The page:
Even small towns are not immune to this national election season’s partisan politics.
On Tuesday, June 14, three Republican legislators representing Arizona’s Legislative District 6 addressed members of the Mingus Mountain Republican Club, offering pointed criticisms of Democratic party officials and policy.
State Reps. Brenda Barton and Bob Thorpe joined State Sen. Sylvia Allen in their appeal to voters to prioritize Republican values — perhaps most notably, states’ and individuals’ rights to manage their own land.
Barton criticized homeowners’ associations, saying that there is “always a problem with HOAs” during election seasons. According to her, HOAs in the state routinely discourage or outright try to ban homeowners from posting political signs in their yards — in what she says is clear violation of the law.
“They cannot tell you you cannot have a sign in your yard,” Barton said.
Continuing in that vein, Barton warned municipalities such as Sedona that restrict homeowners from renting out their properties to vacationers, vowing to reverse such legislation and allow homeowners the option: “It’s your property. You should be able to get a revenue from that if you want to.”
Thorpe offered further criticism of Sedona, saying that consideration of national monument status amounted to allowing the federal government to mismanage its resources.
“They’re going to trust the federal government to come in and take over their land,” Thorpe said.
Setting his sights on the Antiquities Act of 1906, one of the first federal laws to establish that archaeological sites located on public lands are important public assets, Thorpe said that the federal government is involved in “unconstitutional” legislation that allows the president to take whatever Arizona land he desires “with the swipe of a pen.”
Barton and Allen addressed state education, the former countering claims that Arizona is not spending enough on schools.
“Is half of the budget not enough?” she asked, adding that the remainder of the budget carries the full weight of all other projects and budgetary concerns.
Allen, who has acted as chairwoman of the Senate Education Committee since December, said that she has gotten tired of hearing people quote negative statistics about the state of Arizona’s K-12 education funding.
According to her, the rubric for measuring how schools are funded misrepresents the overall situation. Furthermore, she said that other states have more resources from which to draw funds — including larger shares of land not managed by the federal government.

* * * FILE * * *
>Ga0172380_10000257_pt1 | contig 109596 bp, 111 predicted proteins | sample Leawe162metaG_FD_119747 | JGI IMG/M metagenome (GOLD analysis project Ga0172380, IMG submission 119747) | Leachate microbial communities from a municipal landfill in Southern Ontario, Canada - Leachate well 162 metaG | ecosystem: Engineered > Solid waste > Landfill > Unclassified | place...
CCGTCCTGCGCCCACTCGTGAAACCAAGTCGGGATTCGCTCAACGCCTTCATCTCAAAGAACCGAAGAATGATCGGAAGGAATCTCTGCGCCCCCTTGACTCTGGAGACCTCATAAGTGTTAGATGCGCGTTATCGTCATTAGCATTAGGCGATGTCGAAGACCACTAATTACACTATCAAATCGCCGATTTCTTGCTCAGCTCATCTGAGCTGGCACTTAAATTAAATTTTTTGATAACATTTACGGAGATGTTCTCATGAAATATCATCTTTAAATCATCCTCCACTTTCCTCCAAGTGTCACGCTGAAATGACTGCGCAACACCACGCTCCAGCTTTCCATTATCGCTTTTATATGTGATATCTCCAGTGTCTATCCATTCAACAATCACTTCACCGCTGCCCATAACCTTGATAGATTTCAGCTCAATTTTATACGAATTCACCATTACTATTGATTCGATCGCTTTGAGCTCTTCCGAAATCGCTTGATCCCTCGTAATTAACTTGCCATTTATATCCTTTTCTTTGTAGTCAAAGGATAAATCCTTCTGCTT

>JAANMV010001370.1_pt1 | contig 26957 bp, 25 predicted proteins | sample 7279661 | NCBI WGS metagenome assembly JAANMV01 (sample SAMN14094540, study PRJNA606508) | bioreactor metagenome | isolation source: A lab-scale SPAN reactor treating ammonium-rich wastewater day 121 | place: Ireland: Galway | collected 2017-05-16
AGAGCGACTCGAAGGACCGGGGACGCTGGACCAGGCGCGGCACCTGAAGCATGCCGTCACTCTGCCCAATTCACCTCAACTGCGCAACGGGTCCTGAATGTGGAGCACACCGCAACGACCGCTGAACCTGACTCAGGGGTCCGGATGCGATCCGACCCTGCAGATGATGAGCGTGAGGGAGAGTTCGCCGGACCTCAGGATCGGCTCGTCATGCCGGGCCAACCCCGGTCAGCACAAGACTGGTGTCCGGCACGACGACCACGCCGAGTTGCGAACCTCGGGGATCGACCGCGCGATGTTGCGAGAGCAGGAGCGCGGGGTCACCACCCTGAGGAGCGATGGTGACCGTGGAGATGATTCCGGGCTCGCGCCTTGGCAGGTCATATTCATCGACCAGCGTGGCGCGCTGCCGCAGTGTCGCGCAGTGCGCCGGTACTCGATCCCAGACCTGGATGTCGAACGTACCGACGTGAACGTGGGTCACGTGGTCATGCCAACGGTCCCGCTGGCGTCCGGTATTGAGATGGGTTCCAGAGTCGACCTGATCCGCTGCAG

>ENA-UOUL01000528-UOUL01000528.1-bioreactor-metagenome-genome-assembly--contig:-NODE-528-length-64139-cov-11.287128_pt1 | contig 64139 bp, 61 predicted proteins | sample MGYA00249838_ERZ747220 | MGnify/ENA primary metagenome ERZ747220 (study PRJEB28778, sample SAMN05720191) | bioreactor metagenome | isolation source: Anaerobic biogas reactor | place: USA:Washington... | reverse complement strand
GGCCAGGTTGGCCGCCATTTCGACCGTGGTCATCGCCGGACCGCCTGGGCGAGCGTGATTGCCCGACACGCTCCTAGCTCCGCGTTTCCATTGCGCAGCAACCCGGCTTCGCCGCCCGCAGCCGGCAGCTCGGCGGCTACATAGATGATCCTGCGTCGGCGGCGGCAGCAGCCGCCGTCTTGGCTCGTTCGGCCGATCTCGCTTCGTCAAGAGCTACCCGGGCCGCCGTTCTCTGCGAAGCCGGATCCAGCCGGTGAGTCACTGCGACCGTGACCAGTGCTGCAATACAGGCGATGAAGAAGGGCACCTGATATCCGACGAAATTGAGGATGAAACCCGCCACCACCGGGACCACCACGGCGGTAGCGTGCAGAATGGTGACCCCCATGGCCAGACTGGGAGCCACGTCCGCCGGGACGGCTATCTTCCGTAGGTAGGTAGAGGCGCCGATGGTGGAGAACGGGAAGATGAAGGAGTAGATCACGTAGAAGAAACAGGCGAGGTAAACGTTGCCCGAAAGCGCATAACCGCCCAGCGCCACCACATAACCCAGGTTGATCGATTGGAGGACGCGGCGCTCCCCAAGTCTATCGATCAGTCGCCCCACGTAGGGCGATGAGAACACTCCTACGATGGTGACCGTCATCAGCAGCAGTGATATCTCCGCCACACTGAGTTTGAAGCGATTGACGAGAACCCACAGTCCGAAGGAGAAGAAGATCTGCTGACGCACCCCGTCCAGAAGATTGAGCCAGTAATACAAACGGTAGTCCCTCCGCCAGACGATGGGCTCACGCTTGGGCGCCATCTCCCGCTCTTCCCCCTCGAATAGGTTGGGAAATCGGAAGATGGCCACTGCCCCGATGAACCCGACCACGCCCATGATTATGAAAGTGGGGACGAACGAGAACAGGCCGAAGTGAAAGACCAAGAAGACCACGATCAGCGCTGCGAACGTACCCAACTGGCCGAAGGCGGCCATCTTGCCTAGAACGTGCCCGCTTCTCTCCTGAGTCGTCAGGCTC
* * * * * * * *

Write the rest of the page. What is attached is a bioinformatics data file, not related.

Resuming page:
“What we do with our money is what counts,” Allen said. “We can be very proud of our schools in Arizona .... Our schools are really doing a fantastic job.”
According to Allen, a major reason for this alleged success is school choice of publicly-funded private charter schools. She praised efforts that have allowed parents to choose their children’s schools rather than locking them into a public school district based upon residence.
Allen said that wise governance, prioritizing business growth, has created a good economic situation in the state — one that allows for increased funding for schools.
“We’ve got the money to start putting back into education .... There’s a lot of great things happening in state education.”
|Along party lines, House Bill 2447 passed Tuesday, May 3, which shifted legal notices away from newspapers and instead relegated them to an as-yet unbuilt taxpayer-funded state website. Gov. Doug Ducey signed it into law on May 12.
Those notices only have to be online for 90 days rather than archived in newspaper vaults in public libraries in perpetuity, potentially making it problematic for taxpayers to see who owns what and where money has been invested.
Regarding her vote to approve the bill, Arizona State Sen. Sylvia Allen [R-District 6] said Tuesday, June 14 that she thinks “the time has come” to not require businesses to post in newspapers. “It was totally because of businesses,” Allen said, adding that because the legislation is limited to the state’s two largest counties, Pima and Maricopa, it will not affect rural communities’ businesses and newspapers.
The Arizona Newspapers Association and newspapers around the state say the bill will hide potential corruption from public scrutiny.
The bill was backed by Arizona Speaker of the House David Gowan [R-District 14], who was forced to refund the state $12,000 after coverage by Phoenix area newspapers revealed illegal use of travel funds.